The very cover of this impressive new anthology sends out a contradiction: its images feature details of the Washington Jan van Eyck Annunciation shutter, yet its editors are noted specialists in Italian painting, and they put “Renaissance” in their title. Their unfamiliar term, “metapainting,” inspired by Leo Steinberg’s “Other Criteria,” refers to how artworks self-consciously or critically reveal their own fictiveness, here especially located during an early modern moment of religious art. One is immediately reminded of the slightly later episode, brilliantly analyzed a quarter-century ago in Victor Stoichita’s Self-Aware Image (Cambridge, 1997). But it also conjures up the concluding historical chapter by Hans Belting in his Likeness and Presence (Chicago, 1994), his chapter on “Religion and Art: The Crisis of the Image at the Beginning of the Modern Age.” Both Stoichita and Belting are invoked in the volume’s thoughtful introduction. In effect, the following essays, which include mural and manuscript painting as well as conventional works on panel, should settle snugly into that intervening period of early modern transition, already explored by Nagel in his influential books on religious art in Cinquecento Italy.
But therein lies the surprise. Taken together, this distinguished roster of contributors – including valuable earlier studies by André Chastel, Klaus Krüger, and Wolfgang Kemp, but why was there a need to translate essays now decades old? – interrogates the mimetic turn of the fifteenth century and the rise of artistic self-assertion (including signatures) on both sides of the Alps. Brief mention of intermedial cross-pollination, such as the paragone, appears in the introduction but seldom emerges in the essays. Ultimately, the point of this volume returns, reflexively, to that familiar early modern shift in status of painting itself.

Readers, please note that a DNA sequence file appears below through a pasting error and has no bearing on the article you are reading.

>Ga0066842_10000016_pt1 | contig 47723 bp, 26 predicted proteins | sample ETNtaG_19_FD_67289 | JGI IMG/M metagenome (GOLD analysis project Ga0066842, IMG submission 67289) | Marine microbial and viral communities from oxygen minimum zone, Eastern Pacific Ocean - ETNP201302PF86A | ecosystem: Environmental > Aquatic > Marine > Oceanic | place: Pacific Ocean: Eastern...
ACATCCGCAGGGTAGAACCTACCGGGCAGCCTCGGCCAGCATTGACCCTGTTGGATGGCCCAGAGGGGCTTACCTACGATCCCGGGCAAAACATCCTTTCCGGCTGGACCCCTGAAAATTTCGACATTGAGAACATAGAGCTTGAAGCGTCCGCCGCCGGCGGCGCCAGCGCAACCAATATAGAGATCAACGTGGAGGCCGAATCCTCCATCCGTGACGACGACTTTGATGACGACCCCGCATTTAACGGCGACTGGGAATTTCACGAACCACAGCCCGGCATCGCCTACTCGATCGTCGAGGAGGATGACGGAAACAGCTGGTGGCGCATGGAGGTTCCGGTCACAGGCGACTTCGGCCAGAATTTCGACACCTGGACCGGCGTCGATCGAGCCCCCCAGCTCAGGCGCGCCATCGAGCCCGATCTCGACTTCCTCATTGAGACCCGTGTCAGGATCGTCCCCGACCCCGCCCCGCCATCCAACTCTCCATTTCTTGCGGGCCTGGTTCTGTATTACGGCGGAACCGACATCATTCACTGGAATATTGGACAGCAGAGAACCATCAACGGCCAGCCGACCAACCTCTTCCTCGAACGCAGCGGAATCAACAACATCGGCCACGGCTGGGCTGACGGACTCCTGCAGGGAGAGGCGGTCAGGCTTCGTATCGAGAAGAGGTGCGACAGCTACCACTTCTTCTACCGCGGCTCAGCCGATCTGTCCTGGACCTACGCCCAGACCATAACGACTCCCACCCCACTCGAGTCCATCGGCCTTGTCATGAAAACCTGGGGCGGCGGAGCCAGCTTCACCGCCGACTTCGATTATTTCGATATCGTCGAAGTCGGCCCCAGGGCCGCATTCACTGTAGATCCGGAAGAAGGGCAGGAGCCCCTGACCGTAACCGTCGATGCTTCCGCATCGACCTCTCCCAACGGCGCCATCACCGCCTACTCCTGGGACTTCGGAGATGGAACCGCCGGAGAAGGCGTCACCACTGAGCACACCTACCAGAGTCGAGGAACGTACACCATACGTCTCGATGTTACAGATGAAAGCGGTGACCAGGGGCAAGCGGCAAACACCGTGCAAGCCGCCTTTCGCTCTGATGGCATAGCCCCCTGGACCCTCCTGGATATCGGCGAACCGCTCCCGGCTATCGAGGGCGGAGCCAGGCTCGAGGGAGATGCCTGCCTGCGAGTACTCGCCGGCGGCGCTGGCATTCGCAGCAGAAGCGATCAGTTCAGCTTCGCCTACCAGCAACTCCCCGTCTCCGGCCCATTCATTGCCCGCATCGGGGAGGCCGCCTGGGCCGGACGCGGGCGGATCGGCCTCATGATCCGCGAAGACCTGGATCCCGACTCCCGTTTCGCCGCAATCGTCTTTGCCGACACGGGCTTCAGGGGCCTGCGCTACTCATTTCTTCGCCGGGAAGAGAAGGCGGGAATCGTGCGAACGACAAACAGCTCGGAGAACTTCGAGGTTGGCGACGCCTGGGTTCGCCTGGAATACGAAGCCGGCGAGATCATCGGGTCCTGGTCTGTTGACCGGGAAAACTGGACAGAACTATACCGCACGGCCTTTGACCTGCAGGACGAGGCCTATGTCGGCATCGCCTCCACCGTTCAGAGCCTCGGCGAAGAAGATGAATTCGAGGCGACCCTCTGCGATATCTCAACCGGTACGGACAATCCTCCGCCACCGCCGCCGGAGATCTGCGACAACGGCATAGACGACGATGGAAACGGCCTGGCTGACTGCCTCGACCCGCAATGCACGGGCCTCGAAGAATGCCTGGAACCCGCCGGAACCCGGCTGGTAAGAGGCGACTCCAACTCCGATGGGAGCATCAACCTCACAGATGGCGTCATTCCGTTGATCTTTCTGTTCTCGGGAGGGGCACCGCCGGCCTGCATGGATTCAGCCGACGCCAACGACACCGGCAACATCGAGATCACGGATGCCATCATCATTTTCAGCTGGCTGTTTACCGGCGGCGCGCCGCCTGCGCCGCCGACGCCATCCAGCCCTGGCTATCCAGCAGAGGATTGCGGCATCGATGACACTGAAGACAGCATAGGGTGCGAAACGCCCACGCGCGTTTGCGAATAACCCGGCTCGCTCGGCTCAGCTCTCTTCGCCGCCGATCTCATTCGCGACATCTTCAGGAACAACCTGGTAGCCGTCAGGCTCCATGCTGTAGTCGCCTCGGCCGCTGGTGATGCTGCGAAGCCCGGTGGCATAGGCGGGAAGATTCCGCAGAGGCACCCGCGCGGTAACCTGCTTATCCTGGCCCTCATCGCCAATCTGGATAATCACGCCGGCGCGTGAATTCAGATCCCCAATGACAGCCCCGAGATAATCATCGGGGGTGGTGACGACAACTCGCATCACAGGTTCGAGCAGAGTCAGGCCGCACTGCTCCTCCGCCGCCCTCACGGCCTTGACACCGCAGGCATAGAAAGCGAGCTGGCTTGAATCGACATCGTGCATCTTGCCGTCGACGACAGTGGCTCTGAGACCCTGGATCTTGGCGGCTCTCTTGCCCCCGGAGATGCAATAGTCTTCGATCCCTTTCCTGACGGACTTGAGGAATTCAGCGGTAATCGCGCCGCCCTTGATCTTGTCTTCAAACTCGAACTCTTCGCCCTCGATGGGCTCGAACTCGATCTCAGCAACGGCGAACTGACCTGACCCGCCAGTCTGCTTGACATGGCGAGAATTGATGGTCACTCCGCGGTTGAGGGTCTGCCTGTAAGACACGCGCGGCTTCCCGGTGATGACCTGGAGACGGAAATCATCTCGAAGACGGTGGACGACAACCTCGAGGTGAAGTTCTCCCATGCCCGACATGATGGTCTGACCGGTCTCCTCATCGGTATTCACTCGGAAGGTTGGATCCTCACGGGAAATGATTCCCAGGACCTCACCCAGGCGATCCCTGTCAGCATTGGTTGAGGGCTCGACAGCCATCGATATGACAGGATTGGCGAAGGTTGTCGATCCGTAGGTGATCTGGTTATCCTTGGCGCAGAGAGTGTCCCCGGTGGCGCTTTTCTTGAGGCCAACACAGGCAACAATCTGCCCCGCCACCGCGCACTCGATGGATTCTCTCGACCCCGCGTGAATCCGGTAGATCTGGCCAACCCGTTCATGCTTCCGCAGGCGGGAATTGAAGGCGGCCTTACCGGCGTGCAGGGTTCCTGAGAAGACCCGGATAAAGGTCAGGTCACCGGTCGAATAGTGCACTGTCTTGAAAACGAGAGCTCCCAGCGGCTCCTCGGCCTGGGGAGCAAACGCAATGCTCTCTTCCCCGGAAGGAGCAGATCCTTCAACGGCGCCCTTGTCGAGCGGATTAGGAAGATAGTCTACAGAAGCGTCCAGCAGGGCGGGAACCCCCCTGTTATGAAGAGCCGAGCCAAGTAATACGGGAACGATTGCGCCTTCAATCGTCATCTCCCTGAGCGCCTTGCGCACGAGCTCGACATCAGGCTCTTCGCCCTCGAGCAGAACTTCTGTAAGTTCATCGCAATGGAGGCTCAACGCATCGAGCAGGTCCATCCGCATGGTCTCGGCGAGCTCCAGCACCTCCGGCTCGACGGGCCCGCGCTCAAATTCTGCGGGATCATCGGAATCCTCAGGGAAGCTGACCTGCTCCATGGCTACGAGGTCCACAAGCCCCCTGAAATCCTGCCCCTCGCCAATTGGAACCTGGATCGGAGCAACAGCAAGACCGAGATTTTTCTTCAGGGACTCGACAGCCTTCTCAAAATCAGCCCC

But in search of a critical vocabulary to discuss that watershed, a vestigial Vasarian perspective still looms: Giotto and the Trecento (Bokody’s specialty) still occupy a significant portion of the first section as a point of origin point in essays by Krüger, Bokody, and Robert Brennan. Yet late medieval specialists of French manuscripts (bas de pages in particular), let alone Europe’s leading thirteenth-century sculpture, albeit anonymous, might readily contest the traditional primacy accorded to Italy in that larger mimetic or reflexive development. Thus, the bias of this volume toward Italy and monumental painting potentially skews the historical, even the analytical usefulness of the entire first section in a book with claims as sweeping as this one, seemingly adding sophisticated theoretical gloss to a highly traditional outlook of the discipline.